Nifty North Carolina Road Trips: 5 Scenic Sights to Visit by Car

 

One of the original 13 British colonies which first formed the United States, North Carolina is home to plenty of historic and cultural sites but also some breathtaking natural beauty, including national and state parks, and dozens of beaches along some 300 miles of coastline. Gorgeous barrier islands; gospel music; Piedmont blues music; two types of tasty barbecue; Cherokee Indian culture; roadside attractions (like the world's largest working frying pan) - there's plenty of cool stuff to explore in the Tar Heel State. And a well designed network of roads will allow you to reach most of it with a rental car. Get a good rate on a rental car at Raleigh-Durham Airport (RDU) or at Charlotte Airport (CLT), and off you go! And here are five especially great places to roam:


Blue Ridge Parkway

One of the greatest driving routes in the United States. runs nearly 500 miles along the ridge of the Blue Ridge Mountains - a subset of the Appalachians - across North Carolina and up into Virginia, making for a truly memorable weekend getaway. It's all about leisurely driving on winding roads with relatively little traffic, enjoying the lack of trucks as well as of course the natural beauty of the hilly scenery that surrounds you, both from your car or the parkway's many rest stops. The Blue Ridge Parkway is beautiful at all times of year, but the best times to visit are during spring, summer, and perhaps especially fall with lovely foliage.

 

 

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Cape Hatteras

 

This promontory is located on the eponynous island named after a tribe that once lived here, it's part of the Outer Banks a string of barrier islands roughly a 3½- to four-hour drive from Raleigh-Durham and six from Charlotte. The waters around the cape are especially turbulent due to the collision of two ocean currents, and in combination with the shallows here, in history they've caused many hundreds of shipwrecks, leading to the moniker "the graveyard of the Atlantic". The 197-foot-hgih (60-meter) lighthouse here, built in 1870, is the tallest brick lighthouse in the United States and one of the tallest in the world. Near the vacation town of Nag's Head, it's part of the Cape Hatteras National Reserve, which also includes a beach that's considered one of the USA's best, with excellent swimming, surfing, and fishing.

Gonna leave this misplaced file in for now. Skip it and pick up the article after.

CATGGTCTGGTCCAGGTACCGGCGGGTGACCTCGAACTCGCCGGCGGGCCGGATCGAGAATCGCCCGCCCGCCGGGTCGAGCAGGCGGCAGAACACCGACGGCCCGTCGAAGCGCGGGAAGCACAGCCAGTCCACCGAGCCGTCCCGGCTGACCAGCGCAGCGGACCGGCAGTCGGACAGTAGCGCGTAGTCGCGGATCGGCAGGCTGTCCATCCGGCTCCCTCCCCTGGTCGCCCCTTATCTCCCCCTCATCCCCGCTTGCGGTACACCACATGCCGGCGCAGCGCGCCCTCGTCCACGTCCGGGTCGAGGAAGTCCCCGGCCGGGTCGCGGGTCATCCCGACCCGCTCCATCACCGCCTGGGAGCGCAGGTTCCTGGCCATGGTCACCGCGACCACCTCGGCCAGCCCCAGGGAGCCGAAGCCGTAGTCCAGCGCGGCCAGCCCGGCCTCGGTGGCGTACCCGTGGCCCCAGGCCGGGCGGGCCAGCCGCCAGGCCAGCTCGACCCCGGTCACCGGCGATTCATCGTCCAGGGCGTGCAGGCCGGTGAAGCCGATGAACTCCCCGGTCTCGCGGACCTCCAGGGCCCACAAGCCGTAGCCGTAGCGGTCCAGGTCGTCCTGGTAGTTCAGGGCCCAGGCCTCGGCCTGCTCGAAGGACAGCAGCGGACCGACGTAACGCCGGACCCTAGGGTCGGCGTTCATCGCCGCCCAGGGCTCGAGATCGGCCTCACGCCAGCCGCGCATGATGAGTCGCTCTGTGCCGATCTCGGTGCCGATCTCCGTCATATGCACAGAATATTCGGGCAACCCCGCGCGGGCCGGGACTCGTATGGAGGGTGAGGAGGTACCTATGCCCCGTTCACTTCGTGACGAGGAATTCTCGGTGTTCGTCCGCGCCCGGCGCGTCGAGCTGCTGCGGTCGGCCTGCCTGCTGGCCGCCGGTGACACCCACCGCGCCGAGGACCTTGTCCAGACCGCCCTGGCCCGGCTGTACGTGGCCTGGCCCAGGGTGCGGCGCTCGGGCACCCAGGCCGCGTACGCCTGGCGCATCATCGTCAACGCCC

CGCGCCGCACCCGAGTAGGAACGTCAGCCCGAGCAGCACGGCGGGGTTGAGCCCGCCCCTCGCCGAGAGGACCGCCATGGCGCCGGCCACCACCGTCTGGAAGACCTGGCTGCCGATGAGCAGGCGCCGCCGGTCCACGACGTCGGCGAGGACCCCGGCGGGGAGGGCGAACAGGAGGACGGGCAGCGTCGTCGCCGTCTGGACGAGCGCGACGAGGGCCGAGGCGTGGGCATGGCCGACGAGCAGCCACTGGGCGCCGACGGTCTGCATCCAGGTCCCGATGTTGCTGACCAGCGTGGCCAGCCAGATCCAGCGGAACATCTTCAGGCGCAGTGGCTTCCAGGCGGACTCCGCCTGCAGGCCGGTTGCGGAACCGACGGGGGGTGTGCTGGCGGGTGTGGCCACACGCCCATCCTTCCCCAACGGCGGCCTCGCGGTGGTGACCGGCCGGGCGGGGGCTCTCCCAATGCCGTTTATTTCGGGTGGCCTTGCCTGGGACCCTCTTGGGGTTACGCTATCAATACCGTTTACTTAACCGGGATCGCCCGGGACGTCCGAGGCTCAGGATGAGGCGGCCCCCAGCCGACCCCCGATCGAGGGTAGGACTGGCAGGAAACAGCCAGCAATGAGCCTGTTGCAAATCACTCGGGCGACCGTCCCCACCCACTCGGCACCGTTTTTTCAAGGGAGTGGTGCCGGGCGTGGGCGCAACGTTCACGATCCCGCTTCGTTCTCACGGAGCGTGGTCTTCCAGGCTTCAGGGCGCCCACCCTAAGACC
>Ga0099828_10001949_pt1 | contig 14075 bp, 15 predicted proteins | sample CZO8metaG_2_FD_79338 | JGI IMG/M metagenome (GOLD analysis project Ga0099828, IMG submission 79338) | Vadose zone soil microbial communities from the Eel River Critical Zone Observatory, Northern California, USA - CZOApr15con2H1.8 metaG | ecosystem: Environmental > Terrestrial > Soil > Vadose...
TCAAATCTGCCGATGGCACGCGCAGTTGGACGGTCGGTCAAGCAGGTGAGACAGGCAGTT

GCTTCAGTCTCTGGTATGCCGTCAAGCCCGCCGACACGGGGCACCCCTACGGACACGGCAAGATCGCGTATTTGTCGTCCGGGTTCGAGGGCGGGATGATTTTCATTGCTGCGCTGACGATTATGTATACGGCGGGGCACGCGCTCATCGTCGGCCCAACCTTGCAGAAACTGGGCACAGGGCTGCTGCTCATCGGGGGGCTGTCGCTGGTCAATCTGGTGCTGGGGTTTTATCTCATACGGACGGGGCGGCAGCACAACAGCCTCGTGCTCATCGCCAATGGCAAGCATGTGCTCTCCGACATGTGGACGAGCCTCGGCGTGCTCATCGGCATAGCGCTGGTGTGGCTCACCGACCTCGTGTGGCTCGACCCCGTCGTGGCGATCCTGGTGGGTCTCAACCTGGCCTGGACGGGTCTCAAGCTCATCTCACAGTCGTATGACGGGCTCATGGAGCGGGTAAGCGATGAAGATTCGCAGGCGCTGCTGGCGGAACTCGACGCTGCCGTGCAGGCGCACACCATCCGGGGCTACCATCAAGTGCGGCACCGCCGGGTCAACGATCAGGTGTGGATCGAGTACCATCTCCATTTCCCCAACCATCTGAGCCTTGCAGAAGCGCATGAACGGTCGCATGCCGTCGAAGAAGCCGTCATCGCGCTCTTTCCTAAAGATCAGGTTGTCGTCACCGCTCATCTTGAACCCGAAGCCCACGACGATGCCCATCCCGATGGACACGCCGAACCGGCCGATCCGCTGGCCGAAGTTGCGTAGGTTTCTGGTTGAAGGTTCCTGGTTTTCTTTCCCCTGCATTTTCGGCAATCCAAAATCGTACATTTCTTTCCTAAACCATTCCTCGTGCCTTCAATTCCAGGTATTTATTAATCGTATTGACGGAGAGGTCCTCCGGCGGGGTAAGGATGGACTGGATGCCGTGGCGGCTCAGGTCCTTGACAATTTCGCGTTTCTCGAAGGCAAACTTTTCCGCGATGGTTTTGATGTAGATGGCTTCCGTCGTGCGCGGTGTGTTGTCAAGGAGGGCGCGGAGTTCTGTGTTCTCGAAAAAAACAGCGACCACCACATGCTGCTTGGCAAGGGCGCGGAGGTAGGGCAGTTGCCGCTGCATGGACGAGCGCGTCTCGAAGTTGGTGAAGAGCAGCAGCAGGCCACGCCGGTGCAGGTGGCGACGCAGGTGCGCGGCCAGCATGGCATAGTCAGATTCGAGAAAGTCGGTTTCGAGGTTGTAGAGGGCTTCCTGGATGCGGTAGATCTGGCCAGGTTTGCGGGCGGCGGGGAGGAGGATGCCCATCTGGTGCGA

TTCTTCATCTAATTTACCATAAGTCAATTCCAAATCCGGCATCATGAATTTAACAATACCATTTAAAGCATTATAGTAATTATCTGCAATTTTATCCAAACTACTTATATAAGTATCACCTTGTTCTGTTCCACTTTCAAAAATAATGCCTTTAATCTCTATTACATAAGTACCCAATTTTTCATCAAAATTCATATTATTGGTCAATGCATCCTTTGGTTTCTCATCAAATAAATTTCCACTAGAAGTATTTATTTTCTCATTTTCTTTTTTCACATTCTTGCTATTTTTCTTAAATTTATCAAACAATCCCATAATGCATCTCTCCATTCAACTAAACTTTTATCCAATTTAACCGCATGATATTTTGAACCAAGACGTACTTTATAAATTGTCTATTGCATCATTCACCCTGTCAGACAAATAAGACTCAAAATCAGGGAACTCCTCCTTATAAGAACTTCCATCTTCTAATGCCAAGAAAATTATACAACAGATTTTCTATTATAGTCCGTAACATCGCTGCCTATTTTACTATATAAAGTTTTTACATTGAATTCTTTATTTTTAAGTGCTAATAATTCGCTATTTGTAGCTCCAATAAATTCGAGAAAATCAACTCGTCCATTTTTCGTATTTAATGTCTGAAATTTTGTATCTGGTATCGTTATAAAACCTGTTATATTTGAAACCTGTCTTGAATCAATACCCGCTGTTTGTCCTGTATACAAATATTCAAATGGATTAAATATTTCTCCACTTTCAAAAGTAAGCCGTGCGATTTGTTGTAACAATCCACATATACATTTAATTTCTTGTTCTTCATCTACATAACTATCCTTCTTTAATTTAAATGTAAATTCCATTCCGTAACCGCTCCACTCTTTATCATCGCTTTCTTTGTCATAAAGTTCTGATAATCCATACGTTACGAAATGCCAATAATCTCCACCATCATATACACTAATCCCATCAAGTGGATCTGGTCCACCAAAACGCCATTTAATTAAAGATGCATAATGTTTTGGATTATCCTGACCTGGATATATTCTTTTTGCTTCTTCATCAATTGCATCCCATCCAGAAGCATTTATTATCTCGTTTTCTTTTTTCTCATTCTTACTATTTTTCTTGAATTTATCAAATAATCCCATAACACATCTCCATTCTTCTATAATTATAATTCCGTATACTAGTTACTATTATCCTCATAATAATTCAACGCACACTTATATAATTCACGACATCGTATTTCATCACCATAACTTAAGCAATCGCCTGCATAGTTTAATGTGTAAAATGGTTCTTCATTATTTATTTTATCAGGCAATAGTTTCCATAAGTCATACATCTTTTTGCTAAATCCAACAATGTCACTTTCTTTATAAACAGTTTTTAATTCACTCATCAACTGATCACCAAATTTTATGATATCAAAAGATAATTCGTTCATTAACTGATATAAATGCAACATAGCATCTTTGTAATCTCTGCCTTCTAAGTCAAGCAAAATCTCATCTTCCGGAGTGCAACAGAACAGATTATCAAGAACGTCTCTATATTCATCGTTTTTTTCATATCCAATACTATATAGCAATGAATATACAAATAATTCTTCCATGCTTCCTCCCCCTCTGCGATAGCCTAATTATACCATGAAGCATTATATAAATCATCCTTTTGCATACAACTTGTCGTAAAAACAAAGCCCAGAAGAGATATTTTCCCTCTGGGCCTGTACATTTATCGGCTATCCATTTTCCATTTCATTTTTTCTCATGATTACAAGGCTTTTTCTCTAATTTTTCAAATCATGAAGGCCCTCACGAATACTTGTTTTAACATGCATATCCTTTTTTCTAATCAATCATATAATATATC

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Atlantic Beach 

 

A 2½-hour drive from Raleigh-Durham, Atlantic Beach (pop. just over 1,500) is one of five towns located on another barrier island called Bogue Banks (though not one of the Outer Banks, but is rather south of them). This is another appealing resort town with great restaurants, shopping and entertainment, built around a delightful beach as well as Fort Macon State Park, with wonderful nature and an interesting Civil War fort.  The town is also popular with anglers, and a number of fishing competitions are held here every year, such as the Atlantic Beach King Mackerel FIshing Tournament, held during the first three weeks of October.

 

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The Great Smoky Mountains

Straddling some 816 square miles of North Carolina and Tennessee, this national park is one of the most beautiful as well as the most visited in the USA,  and is so named because of the unique blue-gray haze over its hills seen from a distance. You can enjoy the park just driving through; hiking/biking/horseback riding (there are hundreds of miles of trails, including a section of the famed Appalachian Trail); or camping at Smokemont Campground. In addition to fishing and swimming, you can engage in some wildlife spotting, from the trails as well as a number of viewing platforms (the park is home, for example, to 65 species of mammals). The Smokies are fabulous all year round but autumn is especially prized because of the wonderful foliage.

 

 

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Hanging Rock State Park 

 
Located way up north in the Sauratown Mountains near the Virginia border just under an hour's drive from Winston-Salem, two hours from both Charlotte and Raleigh-Durham, this 9.011-acre state park is another oasis of nature, named for its most prominent feature a quartzite cliff that juts out over the valley below - one of many rugged cliffs and rock walls that attract climbers from all over the South. Other allures include a lake for swimming, canoeing, and rowboating; various camping sites for RVs and tents; some 20 miles of hiking/biking trails; and several majestic waterfalls.